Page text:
Covid-19 may have battered economies and crippled businesses worldwide. But for a fortunate few companies, business is booming, with rising profits, greater growth prospects and more customers than ever.
Video conferencing software companies like Zoom have seen their share price skyrocket.
Video streaming giant Netflix has gained nearly 16 million new subscribers. Freezers are selling like hot cakes. Supermarket cash registers ring round the clock.
Closer to home, the family with a 57 per cent stake in supermarket chain Sheng Siong Group has reportedly joined the ranks of billionaires.
Other companies are also seeing heightened demand for products, services and expertise that help people work, study and play at home.
LG Electronics Singapore, for example, last month saw sales of its computer monitors swell by 50 per cent from the previous month. Sales of its laptops more than doubled, fuelled by more companies implementing work-from-home arrangements.
Early this month, it saw a further surge when schools rolled out home-based learning.
Its television sets also had a 46 per cent bump in sales last month, compared with the previous month.
Mr Lee Changha, LG Electronics Singapore's head of product management for home entertainment, says: "During this circuit breaker period, more people are staying home and looking for in-home entertainment options.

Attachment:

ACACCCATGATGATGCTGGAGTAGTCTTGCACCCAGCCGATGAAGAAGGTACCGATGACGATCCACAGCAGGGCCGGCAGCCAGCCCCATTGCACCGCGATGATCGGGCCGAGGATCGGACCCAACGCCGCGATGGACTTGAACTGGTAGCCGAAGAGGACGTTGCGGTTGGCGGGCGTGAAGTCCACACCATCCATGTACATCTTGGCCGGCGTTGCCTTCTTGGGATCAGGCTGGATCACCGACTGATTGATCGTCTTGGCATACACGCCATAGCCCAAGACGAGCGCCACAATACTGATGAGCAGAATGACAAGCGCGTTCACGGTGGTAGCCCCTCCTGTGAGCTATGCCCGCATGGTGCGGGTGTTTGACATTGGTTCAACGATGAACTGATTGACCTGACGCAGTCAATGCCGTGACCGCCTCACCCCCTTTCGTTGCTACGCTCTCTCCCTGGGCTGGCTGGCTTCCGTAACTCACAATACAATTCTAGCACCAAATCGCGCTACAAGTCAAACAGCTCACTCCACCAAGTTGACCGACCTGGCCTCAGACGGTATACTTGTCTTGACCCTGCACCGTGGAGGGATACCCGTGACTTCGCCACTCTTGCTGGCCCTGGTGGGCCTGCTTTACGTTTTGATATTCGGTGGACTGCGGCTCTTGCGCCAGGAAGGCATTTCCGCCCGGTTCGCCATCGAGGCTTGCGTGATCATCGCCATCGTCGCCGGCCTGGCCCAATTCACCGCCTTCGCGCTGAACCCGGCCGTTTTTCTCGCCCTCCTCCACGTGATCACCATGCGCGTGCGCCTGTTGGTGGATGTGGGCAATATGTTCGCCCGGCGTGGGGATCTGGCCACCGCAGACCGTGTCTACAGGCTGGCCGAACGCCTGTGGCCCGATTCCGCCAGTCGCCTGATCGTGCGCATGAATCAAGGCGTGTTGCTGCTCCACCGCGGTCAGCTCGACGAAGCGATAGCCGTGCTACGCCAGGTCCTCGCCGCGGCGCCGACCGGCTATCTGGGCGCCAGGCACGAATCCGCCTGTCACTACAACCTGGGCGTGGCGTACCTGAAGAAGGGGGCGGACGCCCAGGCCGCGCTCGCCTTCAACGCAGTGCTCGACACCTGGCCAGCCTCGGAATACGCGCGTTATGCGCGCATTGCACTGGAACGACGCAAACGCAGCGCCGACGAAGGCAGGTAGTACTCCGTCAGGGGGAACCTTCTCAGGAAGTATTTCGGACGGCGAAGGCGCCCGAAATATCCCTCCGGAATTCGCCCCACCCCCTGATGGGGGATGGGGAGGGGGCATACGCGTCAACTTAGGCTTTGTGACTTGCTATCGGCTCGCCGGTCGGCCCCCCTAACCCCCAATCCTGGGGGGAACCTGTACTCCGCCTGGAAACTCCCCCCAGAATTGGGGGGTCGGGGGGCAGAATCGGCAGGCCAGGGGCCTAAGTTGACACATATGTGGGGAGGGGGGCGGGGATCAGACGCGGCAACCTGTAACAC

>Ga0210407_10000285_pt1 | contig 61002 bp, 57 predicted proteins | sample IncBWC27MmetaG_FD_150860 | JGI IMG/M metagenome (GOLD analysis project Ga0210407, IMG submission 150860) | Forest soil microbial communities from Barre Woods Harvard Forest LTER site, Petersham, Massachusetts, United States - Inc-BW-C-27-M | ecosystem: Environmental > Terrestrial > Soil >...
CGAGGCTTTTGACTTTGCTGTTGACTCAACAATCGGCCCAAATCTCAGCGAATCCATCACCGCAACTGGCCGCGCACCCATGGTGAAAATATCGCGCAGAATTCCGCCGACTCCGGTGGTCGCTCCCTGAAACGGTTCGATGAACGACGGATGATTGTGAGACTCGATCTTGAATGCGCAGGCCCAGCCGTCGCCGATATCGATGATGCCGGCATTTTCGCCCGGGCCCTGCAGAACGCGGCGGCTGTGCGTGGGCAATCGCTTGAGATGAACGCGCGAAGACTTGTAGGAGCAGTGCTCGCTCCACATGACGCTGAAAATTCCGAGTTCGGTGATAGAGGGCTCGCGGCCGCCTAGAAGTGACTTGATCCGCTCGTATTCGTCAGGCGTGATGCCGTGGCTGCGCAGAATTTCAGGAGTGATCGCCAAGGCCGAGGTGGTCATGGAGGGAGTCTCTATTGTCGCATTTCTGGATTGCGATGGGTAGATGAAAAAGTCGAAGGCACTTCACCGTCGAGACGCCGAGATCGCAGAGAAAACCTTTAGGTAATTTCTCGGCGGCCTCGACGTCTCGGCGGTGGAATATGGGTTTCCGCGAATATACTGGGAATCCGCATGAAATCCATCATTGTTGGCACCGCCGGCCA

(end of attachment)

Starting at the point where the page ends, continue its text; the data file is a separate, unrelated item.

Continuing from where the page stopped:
"People are also spending more time gaming and watching movies at home, so they see a need to upgrade to a better television set."
Some payment solutions firms such as hoolah are also seeing a spike in demand.
The payment start-up, which allows consumers to get the things they need today and pay later through three interest-free instalments, saw its business grow by more than 25 per cent month on month from January to last month.
Mr Arvin Singh, 33, hoolah's co-founder and chief operating officer, says: "Due to the Covid-19 outbreak and the likelihood of an upcoming recession, people are more reluctant to get the things they want.
"It is here that hoolah helps consumers get what they want or need today while spending responsibly."
For example, Singaporean Dana Safia bought two Flabber bean bag sofas from online furniture store HipVanlast month. Using hoolah, she split the sofas' total cost of $480 into three monthly payments of $160.
The 33-year-old operations manager says: "Breaking the payments down helps with my monthly budget. Now, with the pandemic affecting the world's economy, it is especially helpful."
Ms Venice Ng, 28, head of marketing at HipVan, notes that since the coronavirus outbreak in late January, the company has seen 20 per cent more people choosing to pay using instalment-based options.
"During these uncertain times, it is great that more payment options are made available to our customers, so they have peace of mind that they can manage their cash flow comfortably," she says.
Other tech companies have seen a boom in business because of efforts to minimise the spread of Covid-19.